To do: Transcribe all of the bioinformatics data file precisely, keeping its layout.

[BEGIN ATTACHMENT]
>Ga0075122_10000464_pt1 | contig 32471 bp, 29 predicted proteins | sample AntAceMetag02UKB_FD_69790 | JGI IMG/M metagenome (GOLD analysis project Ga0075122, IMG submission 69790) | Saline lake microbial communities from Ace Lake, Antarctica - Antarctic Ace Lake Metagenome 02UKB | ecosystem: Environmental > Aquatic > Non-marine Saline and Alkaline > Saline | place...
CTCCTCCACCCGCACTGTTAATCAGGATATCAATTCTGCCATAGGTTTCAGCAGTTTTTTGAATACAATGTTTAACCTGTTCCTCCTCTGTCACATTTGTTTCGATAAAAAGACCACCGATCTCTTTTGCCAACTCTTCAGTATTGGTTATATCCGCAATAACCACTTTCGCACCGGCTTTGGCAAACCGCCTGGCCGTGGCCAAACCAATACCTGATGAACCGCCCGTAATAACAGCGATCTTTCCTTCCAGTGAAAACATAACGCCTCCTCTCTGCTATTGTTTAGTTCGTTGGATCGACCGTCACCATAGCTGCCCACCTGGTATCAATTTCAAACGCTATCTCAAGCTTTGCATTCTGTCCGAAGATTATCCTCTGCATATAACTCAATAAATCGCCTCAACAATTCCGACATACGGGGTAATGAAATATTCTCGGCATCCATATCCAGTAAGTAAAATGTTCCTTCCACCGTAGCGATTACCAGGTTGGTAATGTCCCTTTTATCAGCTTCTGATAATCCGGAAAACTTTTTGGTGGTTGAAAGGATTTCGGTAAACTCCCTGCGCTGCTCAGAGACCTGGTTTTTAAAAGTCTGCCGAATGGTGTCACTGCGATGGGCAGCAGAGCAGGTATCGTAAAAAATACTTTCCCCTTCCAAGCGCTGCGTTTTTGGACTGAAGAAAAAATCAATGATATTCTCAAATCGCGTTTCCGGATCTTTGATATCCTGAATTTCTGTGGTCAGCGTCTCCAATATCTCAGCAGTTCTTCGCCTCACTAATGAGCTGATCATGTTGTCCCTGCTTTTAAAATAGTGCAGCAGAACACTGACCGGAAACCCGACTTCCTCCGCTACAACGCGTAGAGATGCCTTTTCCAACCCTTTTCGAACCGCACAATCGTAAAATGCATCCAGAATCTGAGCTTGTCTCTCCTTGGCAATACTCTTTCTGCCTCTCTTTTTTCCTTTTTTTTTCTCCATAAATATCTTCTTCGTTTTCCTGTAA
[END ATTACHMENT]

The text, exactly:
>Ga0075122_10000464_pt1 | contig 32471 bp, 29 predicted proteins | sample AntAceMetag02UKB_FD_69790 | JGI IMG/M metagenome (GOLD analysis project Ga0075122, IMG submission 69790) | Saline lake microbial communities from Ace Lake, Antarctica - Antarctic Ace Lake Metagenome 02UKB | ecosystem: Environmental > Aquatic > Non-marine Saline and Alkaline > Saline | place...
CTCCTCCACCCGCACTGTTAATCAGGATATCAATTCTGCCATAGGTTTCAGCAGTTTTTTGAATACAATGTTTAACCTGTTCCTCCTCTGTCACATTTGTTTCGATAAAAAGACCACCGATCTCTTTTGCCAACTCTTCAGTATTGGTTATATCCGCAATAACCACTTTCGCACCGGCTTTGGCAAACCGCCTGGCCGTGGCCAAACCAATACCTGATGAACCGCCCGTAATAACAGCGATCTTTCCTTCCAGTGAAAACATAACGCCTCCTCTCTGCTATTGTTTAGTTCGTTGGATCGACCGTCACCATAGCTGCCCACCTGGTATCAATTTCAAACGCTATCTCAAGCTTTGCATTCTGTCCGAAGATTATCCTCTGCATATAACTCAATAAATCGCCTCAACAATTCCGACATACGGGGTAATGAAATATTCTCGGCATCCATATCCAGTAAGTAAAATGTTCCTTCCACCGTAGCGATTACCAGGTTGGTAATGTCCCTTTTATCAGCTTCTGATAATCCGGAAAACTTTTTGGTGGTTGAAAGGATTTCGGTAAACTCCCTGCGCTGCTCAGAGACCTGGTTTTTAAAAGTCTGCCGAATGGTGTCACTGCGATGGGCAGCAGAGCAGGTATCGTAAAAAATACTTTCCCCTTCCAAGCGCTGCGTTTTTGGACTGAAGAAAAAATCAATGATATTCTCAAATCGCGTTTCCGGATCTTTGATATCCTGAATTTCTGTGGTCAGCGTCTCCAATATCTCAGCAGTTCTTCGCCTCACTAATGAGCTGATCATGTTGTCCCTGCTTTTAAAATAGTGCAGCAGAACACTGACCGGAAACCCGACTTCCTCCGCTACAACGCGTAGAGATGCCTTTTCCAACCCTTTTCGAACCGCACAATCGTAAAATGCATCCAGAATCTGAGCTTGTCTCTCCTTGGCAATACTCTTTCTGCCTCTCTTTTTTCCTTTTTTTTTCTCCATAAATATCTTCTTCGTTTTCCTGTAA